Unknown component in-line with ignition power supply

Hi all.


Been rewiring parts of my boat and came across this component which was connected in-line with the ignition power supply from the outboard's wiring harness (2009 Suzuki DF250).   This supply had the NMEA2000 network backbone, trim tabs control unit, and a compass lbacklight connected to it.


It was in a sealed plastic sachet.  A few checks with the multimeter shows it's not a diode and has a DC resistance of ~15 Ohm.  Given I still had no idea what it was, I then decided to cut open the sachet and was greeted with this component which looks like a resistor.  A Google search on the printed number on the component has come up with donuts.  But that 15 in the part number probably means 15 Ohms.


Everything appeared to be working fine on this power circuit before I went for a re-wire.  The resistance seems too high to be an in-line ferrite bead, but what has me stumped is how this resistance hasn't caused a significant volt drop given NMEA2000 backbones are generally rated up to 3 Amps.  Even 0.5A load would see a 6V volt-drop.


I'm an EE and I'm stumped.... Any insight would be greatly appreciated.





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scano's picture

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Date Joined: 31/05/07


Sat, 2019-01-12 17:33

Going to sound odd, it’s not a capacitor is it? (But they normally always have 2x legs)

mid it’s not a resistor or a capacitor, I’d be bloody interested myself. Can’t see a need for anything else in the power circuit  




Scotte's picture

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Date Joined: 07/12/06

 That one might be a question

Sun, 2019-01-13 08:04

 That one might be a question for the guys in the suzuki factory.

chevaps's picture

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Date Joined: 04/01/13

 I don't think this is an OEM

Sun, 2019-01-13 10:51

 I don't think this is an OEM part.  Looks like it was tacked on as part of the rigging.

Dale's picture

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Date Joined: 13/09/05

Sun, 2019-01-13 10:11

It’s not a rectifier is it? Outboards power out is usually an A/C current that would need swapping to D/C for the boat power and you use a rectifier for that. 


"Just because you are a Character, Doesn't mean you have Character."

Mr Wolf



chevaps's picture

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Date Joined: 04/01/13

 The rectifiers are in the

Sun, 2019-01-13 10:53

 The rectifiers are in the outboard itself.  The ignition supply is definitely DC.

Posts: 2879

Date Joined: 27/12/06

ballast resistor

Sun, 2019-01-13 14:38

its definitely a resistor no doubt about that

Sometimes years ago ballast resistors were installed to limit voltage spikes, but not common these days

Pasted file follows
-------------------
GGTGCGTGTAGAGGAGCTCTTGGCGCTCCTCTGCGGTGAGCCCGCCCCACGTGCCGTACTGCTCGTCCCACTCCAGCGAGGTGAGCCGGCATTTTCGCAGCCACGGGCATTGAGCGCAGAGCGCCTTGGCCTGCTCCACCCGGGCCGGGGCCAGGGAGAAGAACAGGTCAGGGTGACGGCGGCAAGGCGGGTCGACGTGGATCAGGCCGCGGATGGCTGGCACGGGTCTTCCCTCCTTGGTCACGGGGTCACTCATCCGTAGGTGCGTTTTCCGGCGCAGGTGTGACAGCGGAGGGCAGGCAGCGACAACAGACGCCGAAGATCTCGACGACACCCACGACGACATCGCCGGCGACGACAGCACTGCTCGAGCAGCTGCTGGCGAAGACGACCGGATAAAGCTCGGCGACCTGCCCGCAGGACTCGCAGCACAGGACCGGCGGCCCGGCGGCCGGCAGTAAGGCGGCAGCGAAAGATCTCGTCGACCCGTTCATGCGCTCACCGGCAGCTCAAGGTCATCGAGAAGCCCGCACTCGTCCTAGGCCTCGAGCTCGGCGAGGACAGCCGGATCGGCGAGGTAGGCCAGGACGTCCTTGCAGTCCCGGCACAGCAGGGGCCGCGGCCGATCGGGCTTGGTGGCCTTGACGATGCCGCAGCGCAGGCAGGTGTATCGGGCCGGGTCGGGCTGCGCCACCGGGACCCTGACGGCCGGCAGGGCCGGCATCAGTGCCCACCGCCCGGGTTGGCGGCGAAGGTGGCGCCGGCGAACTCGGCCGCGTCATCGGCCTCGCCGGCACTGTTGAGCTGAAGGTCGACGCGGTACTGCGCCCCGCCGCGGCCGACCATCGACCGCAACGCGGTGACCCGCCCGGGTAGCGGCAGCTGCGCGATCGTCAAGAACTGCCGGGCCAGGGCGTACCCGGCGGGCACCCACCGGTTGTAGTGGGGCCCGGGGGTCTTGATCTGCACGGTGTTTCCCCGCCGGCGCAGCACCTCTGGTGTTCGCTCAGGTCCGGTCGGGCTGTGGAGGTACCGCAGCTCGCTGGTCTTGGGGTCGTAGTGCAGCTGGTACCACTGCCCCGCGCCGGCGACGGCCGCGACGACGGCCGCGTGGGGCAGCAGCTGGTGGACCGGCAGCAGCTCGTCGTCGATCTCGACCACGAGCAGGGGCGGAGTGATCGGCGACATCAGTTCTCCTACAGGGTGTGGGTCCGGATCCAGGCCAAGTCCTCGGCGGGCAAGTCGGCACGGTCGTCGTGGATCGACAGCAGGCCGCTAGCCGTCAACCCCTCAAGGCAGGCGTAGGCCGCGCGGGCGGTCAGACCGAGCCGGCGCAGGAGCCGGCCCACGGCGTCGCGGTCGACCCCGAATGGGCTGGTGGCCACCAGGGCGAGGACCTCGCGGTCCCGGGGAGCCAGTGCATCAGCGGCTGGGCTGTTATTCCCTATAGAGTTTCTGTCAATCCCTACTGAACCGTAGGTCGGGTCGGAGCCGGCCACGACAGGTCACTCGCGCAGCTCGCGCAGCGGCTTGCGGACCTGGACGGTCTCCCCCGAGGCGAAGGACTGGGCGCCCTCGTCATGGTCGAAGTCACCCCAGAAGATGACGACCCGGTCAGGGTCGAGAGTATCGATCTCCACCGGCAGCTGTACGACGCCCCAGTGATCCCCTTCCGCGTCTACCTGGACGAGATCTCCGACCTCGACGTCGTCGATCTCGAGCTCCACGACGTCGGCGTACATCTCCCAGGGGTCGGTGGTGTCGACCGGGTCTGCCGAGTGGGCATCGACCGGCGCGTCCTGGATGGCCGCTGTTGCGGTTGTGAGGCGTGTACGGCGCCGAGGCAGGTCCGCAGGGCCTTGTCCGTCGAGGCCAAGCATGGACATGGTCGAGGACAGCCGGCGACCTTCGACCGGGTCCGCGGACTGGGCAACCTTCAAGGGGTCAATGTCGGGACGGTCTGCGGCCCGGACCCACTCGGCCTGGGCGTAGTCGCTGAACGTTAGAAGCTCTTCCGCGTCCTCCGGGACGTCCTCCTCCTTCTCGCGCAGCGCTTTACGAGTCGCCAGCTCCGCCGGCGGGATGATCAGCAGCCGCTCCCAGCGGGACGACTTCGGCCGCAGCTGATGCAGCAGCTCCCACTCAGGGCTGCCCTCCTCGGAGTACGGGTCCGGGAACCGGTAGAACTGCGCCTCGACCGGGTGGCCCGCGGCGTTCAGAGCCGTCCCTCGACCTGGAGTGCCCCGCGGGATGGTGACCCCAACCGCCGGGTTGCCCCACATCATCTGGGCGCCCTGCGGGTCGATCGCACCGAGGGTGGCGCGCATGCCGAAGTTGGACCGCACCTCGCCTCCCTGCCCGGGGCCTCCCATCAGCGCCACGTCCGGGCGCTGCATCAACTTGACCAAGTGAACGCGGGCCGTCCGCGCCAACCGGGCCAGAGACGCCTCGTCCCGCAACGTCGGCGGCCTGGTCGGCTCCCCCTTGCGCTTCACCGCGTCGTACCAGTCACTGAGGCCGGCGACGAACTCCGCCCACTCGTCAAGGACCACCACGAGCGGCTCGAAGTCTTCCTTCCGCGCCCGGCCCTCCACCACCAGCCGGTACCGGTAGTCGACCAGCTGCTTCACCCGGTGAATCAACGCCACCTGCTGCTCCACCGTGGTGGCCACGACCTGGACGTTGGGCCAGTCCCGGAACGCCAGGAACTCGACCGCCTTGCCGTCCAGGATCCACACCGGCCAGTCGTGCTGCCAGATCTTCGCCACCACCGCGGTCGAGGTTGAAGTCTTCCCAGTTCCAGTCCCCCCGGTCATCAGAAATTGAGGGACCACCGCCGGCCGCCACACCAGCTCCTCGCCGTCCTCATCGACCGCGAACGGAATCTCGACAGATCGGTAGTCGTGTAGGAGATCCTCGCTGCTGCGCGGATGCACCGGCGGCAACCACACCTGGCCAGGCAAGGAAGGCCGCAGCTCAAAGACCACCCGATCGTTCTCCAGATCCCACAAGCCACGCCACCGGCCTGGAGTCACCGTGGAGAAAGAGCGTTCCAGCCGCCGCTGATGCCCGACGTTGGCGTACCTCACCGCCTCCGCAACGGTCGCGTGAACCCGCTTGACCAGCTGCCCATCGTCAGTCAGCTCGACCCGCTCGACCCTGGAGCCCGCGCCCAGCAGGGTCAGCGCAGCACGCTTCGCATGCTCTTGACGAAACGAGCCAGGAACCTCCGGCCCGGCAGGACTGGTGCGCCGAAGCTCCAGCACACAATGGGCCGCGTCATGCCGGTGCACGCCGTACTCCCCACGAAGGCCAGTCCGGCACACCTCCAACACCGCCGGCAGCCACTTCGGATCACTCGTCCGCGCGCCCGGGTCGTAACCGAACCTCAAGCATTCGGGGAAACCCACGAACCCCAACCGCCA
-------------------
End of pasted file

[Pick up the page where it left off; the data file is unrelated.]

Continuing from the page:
why is it there? best guess would be the outboard or previous outboard was spiking output voltage or wasn't holding stable on light load and potentially damaging some of that equipment or giving a flicker, hence this solution

you've taken off the heat and moisture insulation so see how you go without it, has this boat had a different motor prior to the Suzuki?

Posts: 563

Date Joined: 27/08/09

Yes its a 15ohm resistor.

Mon, 2019-01-14 11:50

Yes its a 15ohm resistor. Perhaps used to drop the intensity of the compass backlight


chevaps's picture

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Date Joined: 04/01/13

 I think you're on the money

Wed, 2019-02-06 17:58

 I think you're on the money Starbug

Posts: 52

Date Joined: 15/03/11

Not sure about Suzukis, but

Tue, 2019-01-15 08:28

Not sure about Suzukis, but Etecs have something similar. I'm not going to say this the right way, but their's has something to do with converting the engine trim reading from the analogue signal from the sender to display on a NMEA2000 gauge.

Posts: 80

Date Joined: 07/12/13

Surge Protection ?

Tue, 2019-01-15 09:52

Is the white internals a thermal guard? It could be for surge protection. Sometimes a high load turned on can cause a spike in the circuit. This can be either a sudden increase as the charging circuit tries to compensate for the additional load or a drop in voltage as the load is put onto the circuit.

It can work in two ways. 1. Protecting the down stream electronics from spikes generated from the charging circuit and 2. Protecting the upstream charging system from sudden loads being switched on/off. This can create a dangerous voltage surge into an electronic circuit damaging its critical components especially in voltage sensitive computer electronics used in about everything these days. A resistor when introduced in series with the supply terminals of the circuit helps in checking the sudden rise in voltage and averting a possible harm. These resistors are generally of high amp but low values so that the over all performance of the circuit is not affected.


chevaps's picture

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Date Joined: 04/01/13

After much thought, I think

Wed, 2019-02-06 18:44

After much thought, I think Starbug was on the money.


I am now convinced the resistor was indeed used to dim the compass backlight.  I should have paid more attention to where the scahet was connected before unplugging it, as this would have almost certainly confirmed the resistor was not in between the ignition output of the wiring harness and all loads (there was no way the loads, particularly the NMEA2000 backbone, would have functioned correctly, as i suggested in my initial post).


I did make an attempt to compare the brightness of the light with and without the resistor in series, but unfortunately the globe's element was broken, so that was a fail.  But i'm still convinced none the less.   

Thanks to all for taking the time to provide your thoughts.

Posts: 563

Date Joined: 27/08/09

Any time 

Wed, 2019-02-06 20:54

Any time